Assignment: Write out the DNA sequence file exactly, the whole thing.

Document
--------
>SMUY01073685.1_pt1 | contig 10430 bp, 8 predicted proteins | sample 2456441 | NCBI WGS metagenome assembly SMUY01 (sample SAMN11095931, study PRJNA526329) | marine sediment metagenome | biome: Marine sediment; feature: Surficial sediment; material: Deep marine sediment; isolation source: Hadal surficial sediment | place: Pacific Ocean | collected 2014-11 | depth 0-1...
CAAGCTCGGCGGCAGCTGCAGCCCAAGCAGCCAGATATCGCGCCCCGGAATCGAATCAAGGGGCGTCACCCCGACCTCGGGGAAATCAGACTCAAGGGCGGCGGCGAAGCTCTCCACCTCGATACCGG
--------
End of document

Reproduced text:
>SMUY01073685.1_pt1 | contig 10430 bp, 8 predicted proteins | sample 2456441 | NCBI WGS metagenome assembly SMUY01 (sample SAMN11095931, study PRJNA526329) | marine sediment metagenome | biome: Marine sediment; feature: Surficial sediment; material: Deep marine sediment; isolation source: Hadal surficial sediment | place: Pacific Ocean | collected 2014-11 | depth 0-1...
CAAGCTCGGCGGCAGCTGCAGCCCAAGCAGCCAGATATCGCGCCCCGGAATCGAATCAAGGGGCGTCACCCCGACCTCGGGGAAATCAGACTCAAGGGCGGCGGCGAAGCTCTCCACCTCGATACCGG